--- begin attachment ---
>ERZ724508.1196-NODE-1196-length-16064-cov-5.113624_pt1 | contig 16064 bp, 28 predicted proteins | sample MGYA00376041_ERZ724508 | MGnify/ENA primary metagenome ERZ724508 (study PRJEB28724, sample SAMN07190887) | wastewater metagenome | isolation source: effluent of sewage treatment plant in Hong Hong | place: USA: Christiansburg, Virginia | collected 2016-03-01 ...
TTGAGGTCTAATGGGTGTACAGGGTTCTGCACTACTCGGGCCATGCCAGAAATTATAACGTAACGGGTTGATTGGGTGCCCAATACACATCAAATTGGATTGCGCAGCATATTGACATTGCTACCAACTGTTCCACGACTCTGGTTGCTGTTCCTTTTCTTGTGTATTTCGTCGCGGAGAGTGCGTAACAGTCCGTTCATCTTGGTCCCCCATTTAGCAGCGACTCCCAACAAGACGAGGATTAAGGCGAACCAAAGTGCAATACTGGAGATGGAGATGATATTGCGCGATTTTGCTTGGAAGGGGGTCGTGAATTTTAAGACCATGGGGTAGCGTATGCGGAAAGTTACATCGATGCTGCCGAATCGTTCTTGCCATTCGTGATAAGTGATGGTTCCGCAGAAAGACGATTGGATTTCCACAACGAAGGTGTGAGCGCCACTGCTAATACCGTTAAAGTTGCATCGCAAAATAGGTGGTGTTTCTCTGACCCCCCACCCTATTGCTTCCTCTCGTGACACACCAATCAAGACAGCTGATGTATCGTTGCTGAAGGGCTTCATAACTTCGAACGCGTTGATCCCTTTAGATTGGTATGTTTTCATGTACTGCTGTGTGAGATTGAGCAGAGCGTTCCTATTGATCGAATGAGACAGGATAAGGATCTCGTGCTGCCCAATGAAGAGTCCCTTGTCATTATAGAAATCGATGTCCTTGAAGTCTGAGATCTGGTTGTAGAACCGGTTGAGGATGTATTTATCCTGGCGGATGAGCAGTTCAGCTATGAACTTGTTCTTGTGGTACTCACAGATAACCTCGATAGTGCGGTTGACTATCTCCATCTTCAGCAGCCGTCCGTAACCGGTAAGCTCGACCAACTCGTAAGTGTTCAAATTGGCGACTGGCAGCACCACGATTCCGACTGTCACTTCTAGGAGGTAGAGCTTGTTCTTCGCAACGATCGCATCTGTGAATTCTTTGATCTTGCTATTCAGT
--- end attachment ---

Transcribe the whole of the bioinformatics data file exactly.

>ERZ724508.1196-NODE-1196-length-16064-cov-5.113624_pt1 | contig 16064 bp, 28 predicted proteins | sample MGYA00376041_ERZ724508 | MGnify/ENA primary metagenome ERZ724508 (study PRJEB28724, sample SAMN07190887) | wastewater metagenome | isolation source: effluent of sewage treatment plant in Hong Hong | place: USA: Christiansburg, Virginia | collected 2016-03-01 ...
TTGAGGTCTAATGGGTGTACAGGGTTCTGCACTACTCGGGCCATGCCAGAAATTATAACGTAACGGGTTGATTGGGTGCCCAATACACATCAAATTGGATTGCGCAGCATATTGACATTGCTACCAACTGTTCCACGACTCTGGTTGCTGTTCCTTTTCTTGTGTATTTCGTCGCGGAGAGTGCGTAACAGTCCGTTCATCTTGGTCCCCCATTTAGCAGCGACTCCCAACAAGACGAGGATTAAGGCGAACCAAAGTGCAATACTGGAGATGGAGATGATATTGCGCGATTTTGCTTGGAAGGGGGTCGTGAATTTTAAGACCATGGGGTAGCGTATGCGGAAAGTTACATCGATGCTGCCGAATCGTTCTTGCCATTCGTGATAAGTGATGGTTCCGCAGAAAGACGATTGGATTTCCACAACGAAGGTGTGAGCGCCACTGCTAATACCGTTAAAGTTGCATCGCAAAATAGGTGGTGTTTCTCTGACCCCCCACCCTATTGCTTCCTCTCGTGACACACCAATCAAGACAGCTGATGTATCGTTGCTGAAGGGCTTCATAACTTCGAACGCGTTGATCCCTTTAGATTGGTATGTTTTCATGTACTGCTGTGTGAGATTGAGCAGAGCGTTCCTATTGATCGAATGAGACAGGATAAGGATCTCGTGCTGCCCAATGAAGAGTCCCTTGTCATTATAGAAATCGATGTCCTTGAAGTCTGAGATCTGGTTGTAGAACCGGTTGAGGATGTATTTATCCTGGCGGATGAGCAGTTCAGCTATGAACTTGTTCTTGTGGTACTCACAGATAACCTCGATAGTGCGGTTGACTATCTCCATCTTCAGCAGCCGTCCGTAACCGGTAAGCTCGACCAACTCGTAAGTGTTCAAATTGGCGACTGGCAGCACCACGATTCCGACTGTCACTTCTAGGAGGTAGAGCTTGTTCTTCGCAACGATCGCATCTGTGAATTCTTTGATCTTGCTATTCAGT